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Obama agenda: More Cheney buckshot

On FOX yesterday, Cheney said of Attorney General Holder's decision to open up investigations into some CIA detainee abuses, "I think it's a terrible decision. President Obama made the announcement some weeks ago that this would not happen, that his administration would not go back and look at or try to prosecute CIA personnel. ... We had a track record now of eight years of defending the nation against any further mass casualty attacks from al Qaeda," Cheney said. "The approach of the Obama administration should be to come to those people who were involved in that policy and say, 'How did you do it? What were the keys to keeping this country safe over that period of time?'"

The New York Times: "Mr. Cheney described the inquiry as an 'intensely partisan, politicized look back at the prior administration' intended to placate the left wing of the Democratic Party. 'It's clearly a political move,' he said. 'I mean, there's no other rationale for why they're doing this.'" 

The AP previews Obama's fall lineup. "Back from his first presidential vacation, a break truncated by the death and remembrance of Sen. Edward M. Kennedy and the nomination of the Federal Reserve chief to a new term, Obama settles back into the Oval Office well aware his approval ratings have fallen. He now must spend heavily from that shrinking fund of political capital -- with a highly uncertain outcome -- if his vision of a health care overhaul is to emerge from Congress."

Good news from the CBO? "Medicare beneficiaries would often have to pay higher premiums for prescription drug coverage, but many would see their total drug spending decline, so they would save money as a result of health legislation moving through the House, the Congressional Budget Office said in a recent report," the New York Times says.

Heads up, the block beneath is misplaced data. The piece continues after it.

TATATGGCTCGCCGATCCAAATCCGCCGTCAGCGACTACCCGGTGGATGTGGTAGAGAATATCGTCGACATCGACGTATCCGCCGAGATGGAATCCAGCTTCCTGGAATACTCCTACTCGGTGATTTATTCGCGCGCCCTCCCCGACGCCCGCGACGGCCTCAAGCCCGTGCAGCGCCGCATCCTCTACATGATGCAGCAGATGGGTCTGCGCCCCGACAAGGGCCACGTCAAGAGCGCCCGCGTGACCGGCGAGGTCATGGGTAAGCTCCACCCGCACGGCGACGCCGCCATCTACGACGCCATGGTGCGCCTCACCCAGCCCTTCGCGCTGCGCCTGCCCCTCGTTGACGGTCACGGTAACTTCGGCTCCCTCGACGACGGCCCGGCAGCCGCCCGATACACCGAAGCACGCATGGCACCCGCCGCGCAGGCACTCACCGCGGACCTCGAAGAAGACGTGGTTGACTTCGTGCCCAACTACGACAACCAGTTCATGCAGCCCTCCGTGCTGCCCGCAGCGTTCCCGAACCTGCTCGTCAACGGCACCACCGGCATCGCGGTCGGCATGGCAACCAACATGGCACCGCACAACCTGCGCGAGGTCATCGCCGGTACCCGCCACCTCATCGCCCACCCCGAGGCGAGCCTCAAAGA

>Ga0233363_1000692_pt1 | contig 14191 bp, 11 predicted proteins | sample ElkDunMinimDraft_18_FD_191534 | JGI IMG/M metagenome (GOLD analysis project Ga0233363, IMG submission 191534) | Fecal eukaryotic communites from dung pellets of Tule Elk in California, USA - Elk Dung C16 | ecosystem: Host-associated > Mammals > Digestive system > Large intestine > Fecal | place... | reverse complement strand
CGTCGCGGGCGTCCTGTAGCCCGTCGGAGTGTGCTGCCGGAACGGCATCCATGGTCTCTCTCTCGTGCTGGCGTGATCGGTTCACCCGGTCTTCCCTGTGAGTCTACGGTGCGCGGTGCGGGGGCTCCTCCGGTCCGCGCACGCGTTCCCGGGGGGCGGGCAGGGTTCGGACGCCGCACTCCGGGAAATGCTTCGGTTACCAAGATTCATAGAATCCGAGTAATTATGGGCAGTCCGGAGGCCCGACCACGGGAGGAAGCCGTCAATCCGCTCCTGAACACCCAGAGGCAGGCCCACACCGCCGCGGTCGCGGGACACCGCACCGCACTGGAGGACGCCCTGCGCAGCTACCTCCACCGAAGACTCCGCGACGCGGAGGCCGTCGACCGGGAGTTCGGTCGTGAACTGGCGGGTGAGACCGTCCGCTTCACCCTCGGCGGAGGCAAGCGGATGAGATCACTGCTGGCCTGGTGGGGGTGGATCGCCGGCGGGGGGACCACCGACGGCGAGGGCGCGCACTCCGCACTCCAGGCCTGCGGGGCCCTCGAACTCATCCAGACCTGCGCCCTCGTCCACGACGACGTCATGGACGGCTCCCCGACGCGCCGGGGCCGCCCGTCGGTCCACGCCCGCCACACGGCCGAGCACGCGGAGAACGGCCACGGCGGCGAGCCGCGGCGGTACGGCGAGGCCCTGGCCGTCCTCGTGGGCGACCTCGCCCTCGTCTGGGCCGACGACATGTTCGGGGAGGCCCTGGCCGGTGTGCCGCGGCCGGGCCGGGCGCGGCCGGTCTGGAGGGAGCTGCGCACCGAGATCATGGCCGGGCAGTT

Meanwhile, "Fewer Americans are afraid that they will be unable to pay for healthcare services and fewer expect to postpone medical treatments due to costs, according to a Thomson Reuters survey published on Monday. Researchers found a steady increase in people's confidence about their ability to pay for healthcare services -- it rose 12 percent between March and July this year."

Over the weekend, "Al Gore and Bill Clinton -- ghosts of Democratic victories past who are increasingly showing up to buck up the faithful as President Obama goes through his first real trials in office -- were the star guests at the Tennessee Democratic Party's annual Jackson Day dinner."

The Washington Post writes that environmental groups have gotten out-worked so far in the debate over the energy legislation. "It seems that environmentalists are struggling in a fight they have spent years setting up. They are making slow progress adapting a movement built for other goals -- building alarm over climate change, encouraging people to "green" their lives -- into a political hammer, pushing a complex proposal the last mile through a skeptical Senate." 

And… Joe Biden was inducted into the Little League Hall of Fame on Sunday. "Biden isn't the first vice president inducted into the hall. Dan Quayle was inducted in 1990. Other inductees include President George W. Bush, Gen. Peter Pace, New York City Mayor Rudolph Giuliani, former Sen. Bill Bradley (D-N.J.), columnist George Will, actor Kevin Costner and rock star Bruce Springsteen."